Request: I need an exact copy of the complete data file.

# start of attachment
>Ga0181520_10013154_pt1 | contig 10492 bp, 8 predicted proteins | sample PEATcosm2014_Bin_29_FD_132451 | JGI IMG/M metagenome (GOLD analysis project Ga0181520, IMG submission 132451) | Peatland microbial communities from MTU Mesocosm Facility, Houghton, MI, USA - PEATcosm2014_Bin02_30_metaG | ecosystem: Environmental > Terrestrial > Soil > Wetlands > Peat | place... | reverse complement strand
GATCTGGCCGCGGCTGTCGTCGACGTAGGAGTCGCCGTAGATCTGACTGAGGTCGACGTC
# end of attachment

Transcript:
>Ga0181520_10013154_pt1 | contig 10492 bp, 8 predicted proteins | sample PEATcosm2014_Bin_29_FD_132451 | JGI IMG/M metagenome (GOLD analysis project Ga0181520, IMG submission 132451) | Peatland microbial communities from MTU Mesocosm Facility, Houghton, MI, USA - PEATcosm2014_Bin02_30_metaG | ecosystem: Environmental > Terrestrial > Soil > Wetlands > Peat | place... | reverse complement strand
GATCTGGCCGCGGCTGTCGTCGACGTAGGAGTCGCCGTAGATCTGACTGAGGTCGACGTC